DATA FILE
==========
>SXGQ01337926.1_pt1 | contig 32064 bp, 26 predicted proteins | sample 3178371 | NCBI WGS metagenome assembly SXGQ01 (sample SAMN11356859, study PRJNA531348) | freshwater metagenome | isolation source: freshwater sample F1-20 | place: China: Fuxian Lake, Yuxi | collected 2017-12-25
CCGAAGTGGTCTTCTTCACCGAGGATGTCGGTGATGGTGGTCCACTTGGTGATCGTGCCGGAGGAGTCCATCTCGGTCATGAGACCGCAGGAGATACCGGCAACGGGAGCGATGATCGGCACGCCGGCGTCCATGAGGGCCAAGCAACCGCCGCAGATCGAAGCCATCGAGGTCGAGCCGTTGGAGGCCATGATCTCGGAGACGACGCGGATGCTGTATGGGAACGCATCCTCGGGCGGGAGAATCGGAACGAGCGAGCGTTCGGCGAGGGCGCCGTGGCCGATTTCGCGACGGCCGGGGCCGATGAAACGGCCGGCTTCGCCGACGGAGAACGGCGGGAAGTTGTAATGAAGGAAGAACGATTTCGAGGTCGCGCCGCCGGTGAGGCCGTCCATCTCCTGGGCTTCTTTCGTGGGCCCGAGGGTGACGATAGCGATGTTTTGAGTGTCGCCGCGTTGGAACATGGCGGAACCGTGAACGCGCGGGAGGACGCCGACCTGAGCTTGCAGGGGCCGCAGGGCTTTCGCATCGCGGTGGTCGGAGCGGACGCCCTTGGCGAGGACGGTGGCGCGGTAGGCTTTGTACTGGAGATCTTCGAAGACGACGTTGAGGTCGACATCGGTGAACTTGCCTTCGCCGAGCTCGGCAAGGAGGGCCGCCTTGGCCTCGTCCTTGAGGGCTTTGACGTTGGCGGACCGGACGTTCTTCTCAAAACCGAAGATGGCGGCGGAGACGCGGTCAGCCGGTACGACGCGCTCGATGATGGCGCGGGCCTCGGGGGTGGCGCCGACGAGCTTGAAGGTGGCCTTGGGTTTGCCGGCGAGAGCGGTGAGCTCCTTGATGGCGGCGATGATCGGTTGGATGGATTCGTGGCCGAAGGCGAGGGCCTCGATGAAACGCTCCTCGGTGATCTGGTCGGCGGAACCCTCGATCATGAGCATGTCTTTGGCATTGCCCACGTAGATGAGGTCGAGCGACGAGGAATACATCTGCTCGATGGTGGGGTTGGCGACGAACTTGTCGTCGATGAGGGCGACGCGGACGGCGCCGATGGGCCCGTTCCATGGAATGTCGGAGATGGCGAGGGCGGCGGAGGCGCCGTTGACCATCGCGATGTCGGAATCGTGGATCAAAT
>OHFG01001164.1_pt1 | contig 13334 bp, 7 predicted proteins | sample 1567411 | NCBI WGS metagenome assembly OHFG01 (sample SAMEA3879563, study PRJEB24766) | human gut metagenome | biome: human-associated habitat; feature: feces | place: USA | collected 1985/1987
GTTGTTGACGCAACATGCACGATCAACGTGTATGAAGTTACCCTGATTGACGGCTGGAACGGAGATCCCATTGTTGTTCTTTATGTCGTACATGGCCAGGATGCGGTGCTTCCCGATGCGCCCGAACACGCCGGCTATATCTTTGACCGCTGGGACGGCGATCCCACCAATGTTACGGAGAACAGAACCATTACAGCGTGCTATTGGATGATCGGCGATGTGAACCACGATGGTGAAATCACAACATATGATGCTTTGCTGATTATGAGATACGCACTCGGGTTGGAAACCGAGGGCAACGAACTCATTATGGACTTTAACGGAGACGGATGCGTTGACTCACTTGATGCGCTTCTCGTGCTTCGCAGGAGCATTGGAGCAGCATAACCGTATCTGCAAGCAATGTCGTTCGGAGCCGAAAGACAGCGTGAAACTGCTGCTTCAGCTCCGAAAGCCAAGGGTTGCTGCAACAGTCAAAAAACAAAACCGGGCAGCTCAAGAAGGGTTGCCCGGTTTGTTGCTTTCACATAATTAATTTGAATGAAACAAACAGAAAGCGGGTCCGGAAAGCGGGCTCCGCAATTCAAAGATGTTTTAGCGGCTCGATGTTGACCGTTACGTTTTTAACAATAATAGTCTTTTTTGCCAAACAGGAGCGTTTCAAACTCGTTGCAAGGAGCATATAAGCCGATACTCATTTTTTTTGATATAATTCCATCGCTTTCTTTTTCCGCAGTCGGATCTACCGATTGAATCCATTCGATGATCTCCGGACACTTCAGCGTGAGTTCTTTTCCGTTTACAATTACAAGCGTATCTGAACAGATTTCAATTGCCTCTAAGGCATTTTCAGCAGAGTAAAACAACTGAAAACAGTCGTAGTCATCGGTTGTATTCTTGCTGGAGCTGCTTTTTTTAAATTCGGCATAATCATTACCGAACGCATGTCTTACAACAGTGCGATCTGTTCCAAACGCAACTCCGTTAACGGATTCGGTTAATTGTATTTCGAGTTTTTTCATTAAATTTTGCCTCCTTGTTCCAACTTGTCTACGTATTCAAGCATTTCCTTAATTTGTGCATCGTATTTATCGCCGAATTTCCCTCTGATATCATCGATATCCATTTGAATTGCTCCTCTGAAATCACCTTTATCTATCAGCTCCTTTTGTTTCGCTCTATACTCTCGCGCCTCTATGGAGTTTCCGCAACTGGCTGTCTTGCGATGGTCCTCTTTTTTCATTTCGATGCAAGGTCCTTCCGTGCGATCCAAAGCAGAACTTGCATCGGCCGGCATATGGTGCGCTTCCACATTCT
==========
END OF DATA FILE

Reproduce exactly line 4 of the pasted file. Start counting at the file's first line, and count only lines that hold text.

GTTGTTGACGCAACATGCACGATCAACGTGTATGAAGTTACCCTGATTGACGGCTGGAACGGAGATCCCATTGTTGTTCTTTATGTCGTACATGGCCAGGATGCGGTGCTTCCCGATGCGCCCGAACACGCCGGCTATATCTTTGACCGCTGGGACGGCGATCCCACCAATGTTACGGAGAACAGAACCATTACAGCGTGCTATTGGATGATCGGCGATGTGAACCACGATGGTGAAATCACAACATATGATGCTTTGCTGATTATGAGATACGCACTCGGGTTGGAAACCGAGGGCAACGAACTCATTATGGACTTTAACGGAGACGGATGCGTTGACTCACTTGATGCGCTTCTCGTGCTTCGCAGGAGCATTGGAGCAGCATAACCGTATCTGCAAGCAATGTCGTTCGGAGCCGAAAGACAGCGTGAAACTGCTGCTTCAGCTCCGAAAGCCAAGGGTTGCTGCAACAGTCAAAAAACAAAACCGGGCAGCTCAAGAAGGGTTGCCCGGTTTGTTGCTTTCACATAATTAATTTGAATGAAACAAACAGAAAGCGGGTCCGGAAAGCGGGCTCCGCAATTCAAAGATGTTTTAGCGGCTCGATGTTGACCGTTACGTTTTTAACAATAATAGTCTTTTTTGCCAAACAGGAGCGTTTCAAACTCGTTGCAAGGAGCATATAAGCCGATACTCATTTTTTTTGATATAATTCCATCGCTTTCTTTTTCCGCAGTCGGATCTACCGATTGAATCCATTCGATGATCTCCGGACACTTCAGCGTGAGTTCTTTTCCGTTTACAATTACAAGCGTATCTGAACAGATTTCAATTGCCTCTAAGGCATTTTCAGCAGAGTAAAACAACTGAAAACAGTCGTAGTCATCGGTTGTATTCTTGCTGGAGCTGCTTTTTTTAAATTCGGCATAATCATTACCGAACGCATGTCTTACAACAGTGCGATCTGTTCCAAACGCAACTCCGTTAACGGATTCGGTTAATTGTATTTCGAGTTTTTTCATTAAATTTTGCCTCCTTGTTCCAACTTGTCTACGTATTCAAGCATTTCCTTAATTTGTGCATCGTATTTATCGCCGAATTTCCCTCTGATATCATCGATATCCATTTGAATTGCTCCTCTGAAATCACCTTTATCTATCAGCTCCTTTTGTTTCGCTCTATACTCTCGCGCCTCTATGGAGTTTCCGCAACTGGCTGTCTTGCGATGGTCCTCTTTTTTCATTTCGATGCAAGGTCCTTCCGTGCGATCCAAAGCAGAACTTGCATCGGCCGGCATATGGTGCGCTTCCACATTCT